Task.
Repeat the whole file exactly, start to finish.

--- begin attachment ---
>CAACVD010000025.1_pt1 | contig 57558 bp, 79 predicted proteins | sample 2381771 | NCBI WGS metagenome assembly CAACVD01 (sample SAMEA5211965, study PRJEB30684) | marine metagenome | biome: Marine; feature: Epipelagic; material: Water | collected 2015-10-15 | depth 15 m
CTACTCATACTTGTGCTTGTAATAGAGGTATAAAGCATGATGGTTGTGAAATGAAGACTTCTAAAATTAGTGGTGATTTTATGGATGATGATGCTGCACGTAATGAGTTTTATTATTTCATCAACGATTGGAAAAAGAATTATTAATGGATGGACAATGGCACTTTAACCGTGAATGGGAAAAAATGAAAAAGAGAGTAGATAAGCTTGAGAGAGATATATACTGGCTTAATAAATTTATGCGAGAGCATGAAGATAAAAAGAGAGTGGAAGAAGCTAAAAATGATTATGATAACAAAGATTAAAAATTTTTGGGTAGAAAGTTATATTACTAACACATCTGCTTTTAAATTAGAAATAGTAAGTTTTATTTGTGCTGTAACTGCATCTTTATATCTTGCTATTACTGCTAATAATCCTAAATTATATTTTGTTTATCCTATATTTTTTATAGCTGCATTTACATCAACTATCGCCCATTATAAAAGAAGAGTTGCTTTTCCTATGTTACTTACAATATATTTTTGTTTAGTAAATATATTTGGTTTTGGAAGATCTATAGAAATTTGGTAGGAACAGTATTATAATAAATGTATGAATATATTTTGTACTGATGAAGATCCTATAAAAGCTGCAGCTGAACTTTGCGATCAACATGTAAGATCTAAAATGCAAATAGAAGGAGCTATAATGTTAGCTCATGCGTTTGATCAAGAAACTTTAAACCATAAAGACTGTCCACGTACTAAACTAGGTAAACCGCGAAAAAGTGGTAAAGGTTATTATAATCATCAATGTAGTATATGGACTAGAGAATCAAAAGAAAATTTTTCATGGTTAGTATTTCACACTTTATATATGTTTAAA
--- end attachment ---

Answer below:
>CAACVD010000025.1_pt1 | contig 57558 bp, 79 predicted proteins | sample 2381771 | NCBI WGS metagenome assembly CAACVD01 (sample SAMEA5211965, study PRJEB30684) | marine metagenome | biome: Marine; feature: Epipelagic; material: Water | collected 2015-10-15 | depth 15 m
CTACTCATACTTGTGCTTGTAATAGAGGTATAAAGCATGATGGTTGTGAAATGAAGACTTCTAAAATTAGTGGTGATTTTATGGATGATGATGCTGCACGTAATGAGTTTTATTATTTCATCAACGATTGGAAAAAGAATTATTAATGGATGGACAATGGCACTTTAACCGTGAATGGGAAAAAATGAAAAAGAGAGTAGATAAGCTTGAGAGAGATATATACTGGCTTAATAAATTTATGCGAGAGCATGAAGATAAAAAGAGAGTGGAAGAAGCTAAAAATGATTATGATAACAAAGATTAAAAATTTTTGGGTAGAAAGTTATATTACTAACACATCTGCTTTTAAATTAGAAATAGTAAGTTTTATTTGTGCTGTAACTGCATCTTTATATCTTGCTATTACTGCTAATAATCCTAAATTATATTTTGTTTATCCTATATTTTTTATAGCTGCATTTACATCAACTATCGCCCATTATAAAAGAAGAGTTGCTTTTCCTATGTTACTTACAATATATTTTTGTTTAGTAAATATATTTGGTTTTGGAAGATCTATAGAAATTTGGTAGGAACAGTATTATAATAAATGTATGAATATATTTTGTACTGATGAAGATCCTATAAAAGCTGCAGCTGAACTTTGCGATCAACATGTAAGATCTAAAATGCAAATAGAAGGAGCTATAATGTTAGCTCATGCGTTTGATCAAGAAACTTTAAACCATAAAGACTGTCCACGTACTAAACTAGGTAAACCGCGAAAAAGTGGTAAAGGTTATTATAATCATCAATGTAGTATATGGACTAGAGAATCAAAAGAAAATTTTTCATGGTTAGTATTTCACACTTTATATATGTTTAAA